Alonso suffers another first lap shocker as title bid starts to slip away

7 October, 2012

Fernando Alonso's Japanese Grand Prix ended a couple of hundred meters from the start

Fernando Alonso’s Japanese Grand Prix ended a couple of hundred meters from the start

Oct.7 (GMM) Fernando Alonso’s championship lead took a massive hit at Suzuka on Sunday, after the Spaniard spun into retirement at the first corner of the Japanese GP when the left rear tyre on his Ferrari punctured after it was tagged by the front wing of  Kimi Raikkonen’s Lotus.

Fernando Alonso (ESP) Ferrari F2012 spins out at the start of the race. Formula One World Championship, Rd15, Japanese Grand Prix, Race, Suzuka, Japan, Sunday 7 October 2012.The fact that his main championship rival Sebastian Vettel went on to dominate the grand prix was therefore the worst-possible news for the Ferrari driver, who was lucky not to be connected by the oncoming pack after his spin.

“I’m very sad for him,” Ferrari team boss Stefano Domenicali told British broadcaster Sky.

Alonso’s championship lead is therefore slashed from 29 points to just 4 with five races to go.

“Five great races coming!” Alonso, never one to dwell on the negative, announced on Twitter after his retirement from the race. “If the enemy thinks in the mountains, attack by sea, if they think in the sea, attack by the mountains.”

Vettel dominated at Suzuka, amid reports in Germany’s Auto Motor und Sport that his Red Bull has been boosted this weekend by the addition of a new ‘double DRS’-style rear wing.

“It means Red Bull can run more downforce to make the car faster in the corners without the consequent penalty on the straights,” explained BBC technical expert Gary Anderson.

Subbed by AJN.


  • jl

    uuppsss,….
    if fernando greater than schumacher, he didn’t give ferrari any title (yet) with italian tyre.

  • Butterfly

    Domenicali should not feel sorry for Fernando – we all do – but for the guy designing these under-performing cars. Yes, Stefano, that’s where you need to act as Team Principal, not spewing BS on every single interview about how you need to do this and that. Just replace the car designer with someone who can produce the goods in these conditions.

  • Erich Lacher

    The faults are always somewhere and somebody elses as Fernando Alonsos.

    Its the common mentality of Spain and Italy.

    If Alonso is in the front or left or right or back, the fault in the contact is never Alonsos.

    Thats the italian/spanish way to think. Never our fault.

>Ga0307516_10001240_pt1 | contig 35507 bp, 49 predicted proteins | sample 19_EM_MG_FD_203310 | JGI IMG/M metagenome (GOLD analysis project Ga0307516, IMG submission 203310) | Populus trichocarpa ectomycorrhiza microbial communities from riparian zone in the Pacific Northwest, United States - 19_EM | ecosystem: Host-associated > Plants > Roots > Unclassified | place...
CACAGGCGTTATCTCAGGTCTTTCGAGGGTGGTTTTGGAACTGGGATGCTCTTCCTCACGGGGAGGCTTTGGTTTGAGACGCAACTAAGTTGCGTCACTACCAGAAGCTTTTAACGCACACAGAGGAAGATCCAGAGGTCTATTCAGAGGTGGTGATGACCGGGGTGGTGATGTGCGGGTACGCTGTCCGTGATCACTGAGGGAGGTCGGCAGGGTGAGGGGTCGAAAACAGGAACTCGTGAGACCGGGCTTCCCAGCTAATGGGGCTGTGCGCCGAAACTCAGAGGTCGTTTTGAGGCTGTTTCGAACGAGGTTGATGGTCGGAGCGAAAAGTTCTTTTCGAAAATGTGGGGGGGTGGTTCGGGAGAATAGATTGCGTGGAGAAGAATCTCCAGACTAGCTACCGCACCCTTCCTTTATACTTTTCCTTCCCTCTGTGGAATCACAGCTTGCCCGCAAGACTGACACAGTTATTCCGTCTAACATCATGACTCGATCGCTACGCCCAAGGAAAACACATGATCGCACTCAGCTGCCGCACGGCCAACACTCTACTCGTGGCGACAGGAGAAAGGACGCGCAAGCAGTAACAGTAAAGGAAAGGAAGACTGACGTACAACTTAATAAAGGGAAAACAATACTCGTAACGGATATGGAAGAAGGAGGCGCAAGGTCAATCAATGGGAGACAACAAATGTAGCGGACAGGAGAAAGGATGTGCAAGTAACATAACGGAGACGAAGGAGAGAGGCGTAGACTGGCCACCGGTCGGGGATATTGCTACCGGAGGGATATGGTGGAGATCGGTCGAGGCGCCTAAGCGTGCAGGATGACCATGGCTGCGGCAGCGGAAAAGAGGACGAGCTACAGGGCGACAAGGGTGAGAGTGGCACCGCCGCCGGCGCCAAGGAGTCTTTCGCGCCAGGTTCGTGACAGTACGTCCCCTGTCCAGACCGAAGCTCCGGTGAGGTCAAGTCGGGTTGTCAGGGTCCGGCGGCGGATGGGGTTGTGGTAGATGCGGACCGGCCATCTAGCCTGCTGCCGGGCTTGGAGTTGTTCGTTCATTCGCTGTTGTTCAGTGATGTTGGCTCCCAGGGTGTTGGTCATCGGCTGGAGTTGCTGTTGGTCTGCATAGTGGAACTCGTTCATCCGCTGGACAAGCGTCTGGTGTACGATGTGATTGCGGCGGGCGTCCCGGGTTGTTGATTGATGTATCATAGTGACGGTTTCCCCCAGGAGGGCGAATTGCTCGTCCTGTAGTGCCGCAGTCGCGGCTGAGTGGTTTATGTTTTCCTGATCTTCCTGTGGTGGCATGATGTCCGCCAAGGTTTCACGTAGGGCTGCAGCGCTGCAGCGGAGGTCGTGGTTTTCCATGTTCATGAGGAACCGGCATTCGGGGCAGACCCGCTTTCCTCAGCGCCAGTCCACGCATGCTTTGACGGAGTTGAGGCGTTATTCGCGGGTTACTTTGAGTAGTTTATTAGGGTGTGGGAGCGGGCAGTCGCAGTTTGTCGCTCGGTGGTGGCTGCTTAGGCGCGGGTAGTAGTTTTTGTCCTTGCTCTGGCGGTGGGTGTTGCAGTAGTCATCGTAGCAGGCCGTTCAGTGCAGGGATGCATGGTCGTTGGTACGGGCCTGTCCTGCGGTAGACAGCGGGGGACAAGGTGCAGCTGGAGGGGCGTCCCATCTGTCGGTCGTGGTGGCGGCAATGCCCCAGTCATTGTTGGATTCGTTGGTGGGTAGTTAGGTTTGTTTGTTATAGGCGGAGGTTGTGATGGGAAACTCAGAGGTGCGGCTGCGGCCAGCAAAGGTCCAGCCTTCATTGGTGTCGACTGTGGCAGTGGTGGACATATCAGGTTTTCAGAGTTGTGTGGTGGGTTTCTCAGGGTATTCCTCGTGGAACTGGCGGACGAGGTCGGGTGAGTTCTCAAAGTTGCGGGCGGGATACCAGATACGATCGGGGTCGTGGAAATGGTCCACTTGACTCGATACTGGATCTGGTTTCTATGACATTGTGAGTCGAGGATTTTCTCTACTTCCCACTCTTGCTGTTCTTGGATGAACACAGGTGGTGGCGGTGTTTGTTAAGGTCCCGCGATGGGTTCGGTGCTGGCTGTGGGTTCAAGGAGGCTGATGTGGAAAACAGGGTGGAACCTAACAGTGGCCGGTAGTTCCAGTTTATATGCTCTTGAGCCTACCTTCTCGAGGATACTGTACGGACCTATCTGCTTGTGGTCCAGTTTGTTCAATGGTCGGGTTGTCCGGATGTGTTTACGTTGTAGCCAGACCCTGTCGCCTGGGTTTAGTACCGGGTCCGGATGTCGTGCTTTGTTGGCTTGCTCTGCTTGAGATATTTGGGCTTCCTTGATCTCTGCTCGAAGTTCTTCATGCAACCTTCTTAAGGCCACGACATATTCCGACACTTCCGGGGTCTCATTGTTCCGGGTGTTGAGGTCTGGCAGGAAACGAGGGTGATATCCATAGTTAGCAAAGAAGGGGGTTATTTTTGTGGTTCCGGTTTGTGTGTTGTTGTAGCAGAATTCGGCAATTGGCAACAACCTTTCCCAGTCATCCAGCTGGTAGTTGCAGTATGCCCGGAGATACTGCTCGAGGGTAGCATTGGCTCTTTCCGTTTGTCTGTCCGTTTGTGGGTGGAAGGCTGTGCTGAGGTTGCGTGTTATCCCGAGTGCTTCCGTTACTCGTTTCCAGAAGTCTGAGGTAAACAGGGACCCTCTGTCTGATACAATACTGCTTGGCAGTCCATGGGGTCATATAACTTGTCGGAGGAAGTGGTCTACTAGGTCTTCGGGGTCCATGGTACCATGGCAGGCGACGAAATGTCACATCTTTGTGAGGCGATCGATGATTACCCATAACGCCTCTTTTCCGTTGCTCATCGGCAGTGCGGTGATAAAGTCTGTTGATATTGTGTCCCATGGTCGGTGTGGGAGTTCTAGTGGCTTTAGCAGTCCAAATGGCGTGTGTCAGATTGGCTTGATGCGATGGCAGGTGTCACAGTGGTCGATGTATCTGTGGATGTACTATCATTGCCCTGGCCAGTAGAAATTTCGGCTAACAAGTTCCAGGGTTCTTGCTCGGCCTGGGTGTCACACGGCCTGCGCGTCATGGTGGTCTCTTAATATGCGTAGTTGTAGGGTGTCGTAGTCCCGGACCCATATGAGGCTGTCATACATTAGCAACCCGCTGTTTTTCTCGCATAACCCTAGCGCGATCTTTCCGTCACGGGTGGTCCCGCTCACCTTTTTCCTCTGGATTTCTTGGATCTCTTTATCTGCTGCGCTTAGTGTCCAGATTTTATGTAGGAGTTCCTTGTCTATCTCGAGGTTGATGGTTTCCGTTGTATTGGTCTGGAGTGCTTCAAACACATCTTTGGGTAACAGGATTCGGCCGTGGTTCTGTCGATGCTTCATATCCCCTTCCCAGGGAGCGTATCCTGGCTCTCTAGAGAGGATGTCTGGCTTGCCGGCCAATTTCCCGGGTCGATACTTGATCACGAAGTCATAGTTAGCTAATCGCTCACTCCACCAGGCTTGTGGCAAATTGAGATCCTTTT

The same problem is in EU.

  • fools

    @Erich Lacher

    well if u know anything about F1, its isnnt Alonso’s fault if the “rear puncture came from the back” hence “rear” meaning Kimi hit him from the back and meaning if Kimi had not hit Alonso…the GP could of went differently.

    2 DNF’s that happen w/out Alonso’s control…so wtf ar u talking about Erich. Your IQ is off the F1 table.

  • Kimi4WDC

    @fools bit of optimistic there.

    Whole Ferrari crew including Alonso would have been crying out to FIA if it was Alonso who was pushed off to the grass like he did to Kimi, with plenty of space on his right.

    You can insert Alonso’s tear radio from Bahrain here :)

  • Alonso is a cry baby

    Alonso needs to shut the hell up. He came over on Kimi and ran Kimi into the grass.

    I am so tired of Ferrari and their cry baby attitudes, the whole team has been nothing but a bunch of cry babies for decades.

    That Ferrari is not near as bad as Alonso makes it out to be. When Alonso gets a win or a good finish in it it is because it was the superhuman effort of Alonso. Yet when Massa gets a good finish it is because of luck.

    Alonso is not the god people are trying to make him out to be. This incident was 1000% Alonso’s fault end of story.

  • Disgusted with 2012

    The reason that Kimi was not penalized for causing the incident he is accused of, is that it was obvious from viewing replays and in-car, that Alonso cut across his nose and cut down his own tire, resulting is Kimi going off track and Alonso spinning. The rules clarification clearly states that if any part of the car being passed is along side the rear tire of the overtaking car, it is the responsibility of the overtaking driver to provide 1 car width space to the car being passed – which Alonso clearly failed to do. Now with two retirements each, the position of Alonso/Ferrari v. Vettel/RBR are more accurately reflected in the standings. How this plays out in the remaining races is going to be interesting to see no matter who you support to take home the big prize.

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